All of the dancing and vampirates and all that were secondary, though. Why? Well, first of all without segueing too much back to number one let me say that the Queen Mary has an incredibly awesome ball room. I think it was one of my favorite rooms ever. Also, even more importantly, there was an open bar! The booze was free! Without cost! Now, I have been to a few open bar parties in my life, usually for work, but you can never have too many. This one was basically just a little extra thank you for being a fan. ($20 admission counts as a thank you with free liquor, right?) Staff (like me) got in free, which was also nice. (Well, free in exchange for running game tables, but I've never gotten free booze at any other con.) Basically, the words of the day are free and liquor. Though ambidexterity would be handy again here. TWO FISTED DRINKING!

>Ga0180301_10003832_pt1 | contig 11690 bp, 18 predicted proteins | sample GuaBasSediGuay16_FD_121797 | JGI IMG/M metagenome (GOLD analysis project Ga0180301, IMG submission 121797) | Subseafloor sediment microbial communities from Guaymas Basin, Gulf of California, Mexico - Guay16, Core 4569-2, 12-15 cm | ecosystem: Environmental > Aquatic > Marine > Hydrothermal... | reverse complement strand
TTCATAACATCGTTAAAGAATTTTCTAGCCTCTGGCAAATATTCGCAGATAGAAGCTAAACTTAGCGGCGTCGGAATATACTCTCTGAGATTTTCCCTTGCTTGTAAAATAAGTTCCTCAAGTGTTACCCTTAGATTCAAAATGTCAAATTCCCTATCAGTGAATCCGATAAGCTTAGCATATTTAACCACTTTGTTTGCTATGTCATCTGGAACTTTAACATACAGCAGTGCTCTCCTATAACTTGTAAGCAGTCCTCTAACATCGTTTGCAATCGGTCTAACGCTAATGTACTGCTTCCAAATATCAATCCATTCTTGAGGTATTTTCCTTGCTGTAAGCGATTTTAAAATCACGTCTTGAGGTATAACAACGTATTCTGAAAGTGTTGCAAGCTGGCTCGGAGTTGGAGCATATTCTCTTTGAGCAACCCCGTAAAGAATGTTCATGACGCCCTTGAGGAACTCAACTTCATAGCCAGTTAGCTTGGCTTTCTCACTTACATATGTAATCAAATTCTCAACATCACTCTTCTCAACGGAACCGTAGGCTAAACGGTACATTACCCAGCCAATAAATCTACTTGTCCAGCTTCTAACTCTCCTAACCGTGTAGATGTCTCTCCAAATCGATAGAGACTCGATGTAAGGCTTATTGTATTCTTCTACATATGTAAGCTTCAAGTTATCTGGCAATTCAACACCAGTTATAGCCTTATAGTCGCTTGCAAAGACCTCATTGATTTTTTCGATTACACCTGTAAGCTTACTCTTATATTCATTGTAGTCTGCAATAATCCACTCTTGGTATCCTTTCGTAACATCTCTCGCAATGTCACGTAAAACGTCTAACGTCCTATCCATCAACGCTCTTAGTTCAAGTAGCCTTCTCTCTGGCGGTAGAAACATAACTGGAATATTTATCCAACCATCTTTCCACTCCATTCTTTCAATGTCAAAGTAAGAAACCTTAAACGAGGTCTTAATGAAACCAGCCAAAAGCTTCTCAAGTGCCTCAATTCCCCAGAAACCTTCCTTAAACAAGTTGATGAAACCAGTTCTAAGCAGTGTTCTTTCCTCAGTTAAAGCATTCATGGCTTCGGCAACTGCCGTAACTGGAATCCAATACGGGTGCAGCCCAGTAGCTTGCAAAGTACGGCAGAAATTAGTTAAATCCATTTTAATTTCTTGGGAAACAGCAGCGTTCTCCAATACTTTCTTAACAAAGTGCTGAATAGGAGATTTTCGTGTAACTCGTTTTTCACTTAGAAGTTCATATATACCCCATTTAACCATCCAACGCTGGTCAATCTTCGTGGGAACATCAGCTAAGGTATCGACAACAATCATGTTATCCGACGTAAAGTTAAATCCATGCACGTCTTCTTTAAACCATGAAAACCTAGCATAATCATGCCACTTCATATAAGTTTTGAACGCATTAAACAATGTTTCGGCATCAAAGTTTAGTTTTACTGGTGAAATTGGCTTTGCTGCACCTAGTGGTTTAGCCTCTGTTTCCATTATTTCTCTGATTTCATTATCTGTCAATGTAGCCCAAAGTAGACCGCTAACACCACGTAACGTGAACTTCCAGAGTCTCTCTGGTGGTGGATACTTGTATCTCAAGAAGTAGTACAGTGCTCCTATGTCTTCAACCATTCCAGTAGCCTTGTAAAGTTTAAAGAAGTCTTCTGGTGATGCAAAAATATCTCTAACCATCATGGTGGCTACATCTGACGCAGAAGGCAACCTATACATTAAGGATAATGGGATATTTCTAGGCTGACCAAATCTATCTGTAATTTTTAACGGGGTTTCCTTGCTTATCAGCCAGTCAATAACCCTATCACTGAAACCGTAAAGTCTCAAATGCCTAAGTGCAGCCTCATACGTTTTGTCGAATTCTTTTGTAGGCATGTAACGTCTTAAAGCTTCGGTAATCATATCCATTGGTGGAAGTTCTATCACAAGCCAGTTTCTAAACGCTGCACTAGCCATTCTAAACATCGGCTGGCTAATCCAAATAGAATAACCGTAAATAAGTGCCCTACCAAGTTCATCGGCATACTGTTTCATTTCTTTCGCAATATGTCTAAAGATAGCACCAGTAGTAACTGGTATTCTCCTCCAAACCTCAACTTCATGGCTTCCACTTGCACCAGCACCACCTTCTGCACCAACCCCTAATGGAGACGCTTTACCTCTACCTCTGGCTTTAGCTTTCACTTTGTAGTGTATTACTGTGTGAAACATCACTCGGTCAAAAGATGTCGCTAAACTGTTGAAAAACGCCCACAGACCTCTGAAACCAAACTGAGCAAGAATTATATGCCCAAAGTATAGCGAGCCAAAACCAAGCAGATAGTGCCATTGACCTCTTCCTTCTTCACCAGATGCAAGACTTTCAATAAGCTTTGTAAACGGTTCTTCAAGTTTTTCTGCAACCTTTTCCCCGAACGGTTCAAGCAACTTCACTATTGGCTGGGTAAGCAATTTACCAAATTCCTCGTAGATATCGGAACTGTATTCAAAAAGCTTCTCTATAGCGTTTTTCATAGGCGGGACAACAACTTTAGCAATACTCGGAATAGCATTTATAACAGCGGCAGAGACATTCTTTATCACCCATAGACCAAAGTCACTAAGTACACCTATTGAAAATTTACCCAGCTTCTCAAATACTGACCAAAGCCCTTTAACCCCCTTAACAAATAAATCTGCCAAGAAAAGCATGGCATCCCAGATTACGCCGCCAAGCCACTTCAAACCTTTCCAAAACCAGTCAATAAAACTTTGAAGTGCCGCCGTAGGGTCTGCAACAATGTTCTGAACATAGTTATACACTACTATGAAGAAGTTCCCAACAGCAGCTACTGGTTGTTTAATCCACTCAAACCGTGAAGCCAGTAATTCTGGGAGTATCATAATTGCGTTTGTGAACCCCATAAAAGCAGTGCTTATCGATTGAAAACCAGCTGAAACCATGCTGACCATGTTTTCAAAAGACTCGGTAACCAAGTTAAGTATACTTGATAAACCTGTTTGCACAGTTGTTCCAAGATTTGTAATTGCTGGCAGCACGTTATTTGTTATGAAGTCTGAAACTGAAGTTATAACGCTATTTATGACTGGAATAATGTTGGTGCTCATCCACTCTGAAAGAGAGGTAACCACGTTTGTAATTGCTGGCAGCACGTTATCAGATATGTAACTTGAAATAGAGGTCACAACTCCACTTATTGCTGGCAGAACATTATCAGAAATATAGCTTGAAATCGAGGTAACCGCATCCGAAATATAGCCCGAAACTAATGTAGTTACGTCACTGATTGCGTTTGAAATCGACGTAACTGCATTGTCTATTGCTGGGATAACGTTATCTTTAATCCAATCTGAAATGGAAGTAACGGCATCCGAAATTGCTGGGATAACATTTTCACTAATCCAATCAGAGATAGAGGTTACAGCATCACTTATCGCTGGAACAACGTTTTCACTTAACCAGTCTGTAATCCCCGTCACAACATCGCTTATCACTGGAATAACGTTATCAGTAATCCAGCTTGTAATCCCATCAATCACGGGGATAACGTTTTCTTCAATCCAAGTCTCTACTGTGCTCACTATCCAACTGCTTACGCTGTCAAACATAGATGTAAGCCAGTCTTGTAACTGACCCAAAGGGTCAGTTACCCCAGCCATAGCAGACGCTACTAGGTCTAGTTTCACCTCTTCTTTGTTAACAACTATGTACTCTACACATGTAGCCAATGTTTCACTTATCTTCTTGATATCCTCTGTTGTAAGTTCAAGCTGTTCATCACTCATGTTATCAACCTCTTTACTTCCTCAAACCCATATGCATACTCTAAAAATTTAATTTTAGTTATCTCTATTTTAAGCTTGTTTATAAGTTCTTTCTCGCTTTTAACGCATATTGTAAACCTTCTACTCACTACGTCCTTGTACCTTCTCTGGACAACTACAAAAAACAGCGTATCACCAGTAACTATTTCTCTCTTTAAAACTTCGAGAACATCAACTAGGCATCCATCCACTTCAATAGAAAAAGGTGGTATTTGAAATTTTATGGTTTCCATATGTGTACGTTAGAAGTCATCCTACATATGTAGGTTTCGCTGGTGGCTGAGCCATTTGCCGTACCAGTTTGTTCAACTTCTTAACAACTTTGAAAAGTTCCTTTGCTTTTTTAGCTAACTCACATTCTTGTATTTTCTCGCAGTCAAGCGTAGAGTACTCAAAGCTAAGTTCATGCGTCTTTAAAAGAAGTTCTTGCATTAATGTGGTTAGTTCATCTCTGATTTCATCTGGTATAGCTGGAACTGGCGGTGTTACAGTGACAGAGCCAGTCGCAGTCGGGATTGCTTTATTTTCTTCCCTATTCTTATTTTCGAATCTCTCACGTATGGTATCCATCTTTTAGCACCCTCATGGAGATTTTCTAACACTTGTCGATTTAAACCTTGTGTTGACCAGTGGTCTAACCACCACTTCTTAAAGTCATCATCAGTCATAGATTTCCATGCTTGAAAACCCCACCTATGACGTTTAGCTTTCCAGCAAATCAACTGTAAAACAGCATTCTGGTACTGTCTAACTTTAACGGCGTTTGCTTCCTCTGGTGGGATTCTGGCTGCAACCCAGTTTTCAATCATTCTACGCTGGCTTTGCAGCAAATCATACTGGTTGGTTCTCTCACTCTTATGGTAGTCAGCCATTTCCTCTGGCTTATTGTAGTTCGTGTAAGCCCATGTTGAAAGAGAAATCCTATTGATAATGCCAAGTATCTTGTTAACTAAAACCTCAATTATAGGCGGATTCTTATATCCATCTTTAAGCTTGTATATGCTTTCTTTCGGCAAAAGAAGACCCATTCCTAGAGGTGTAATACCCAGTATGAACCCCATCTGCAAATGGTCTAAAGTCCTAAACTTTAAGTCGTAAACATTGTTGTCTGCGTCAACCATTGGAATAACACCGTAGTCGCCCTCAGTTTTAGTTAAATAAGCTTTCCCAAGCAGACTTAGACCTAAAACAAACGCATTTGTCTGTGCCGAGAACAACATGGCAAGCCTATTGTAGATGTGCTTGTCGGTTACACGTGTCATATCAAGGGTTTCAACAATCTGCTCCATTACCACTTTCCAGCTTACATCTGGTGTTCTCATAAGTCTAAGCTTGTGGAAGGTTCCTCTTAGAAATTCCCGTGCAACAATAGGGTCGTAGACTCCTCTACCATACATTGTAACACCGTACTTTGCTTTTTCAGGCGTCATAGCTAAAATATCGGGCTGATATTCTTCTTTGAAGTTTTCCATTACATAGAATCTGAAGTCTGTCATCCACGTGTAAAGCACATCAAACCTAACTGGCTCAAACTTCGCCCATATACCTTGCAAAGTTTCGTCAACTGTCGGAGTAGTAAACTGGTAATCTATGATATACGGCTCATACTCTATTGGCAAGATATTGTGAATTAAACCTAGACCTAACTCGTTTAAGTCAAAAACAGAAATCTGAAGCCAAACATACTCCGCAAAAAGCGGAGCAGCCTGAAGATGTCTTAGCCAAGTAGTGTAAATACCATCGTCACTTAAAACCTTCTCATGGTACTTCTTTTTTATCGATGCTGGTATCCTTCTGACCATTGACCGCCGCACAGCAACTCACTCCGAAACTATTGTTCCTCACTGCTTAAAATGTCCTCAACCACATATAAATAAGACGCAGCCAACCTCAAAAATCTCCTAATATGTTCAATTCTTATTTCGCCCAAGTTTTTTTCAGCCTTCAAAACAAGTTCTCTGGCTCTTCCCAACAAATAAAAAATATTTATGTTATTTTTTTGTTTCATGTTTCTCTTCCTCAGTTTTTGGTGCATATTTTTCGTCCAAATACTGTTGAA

4. LARPers Hate The Sun

This is more of an important note than a funny anecdote, but if you ever make it out to one of these things, you should really be aware that it is almost completely dead until nighttime. Either that or vampire players are just that good at hiding. We tabletop gamers pretty much had the whole place to ourselves during daylight hours. It was like a ghost town one minute, and then after the sun dropped down there were people in costume everywhere. The wife and I, on the other hand, made the mistake of going in costume the whole time. Which, I suppose, is sort of tough to avoid when you did not get a hotel room. Not many easy ways to carry a top hat and a nice jacket to pop into at a moment's notice. Unless you are a superhero, I guess. GOTHMAN!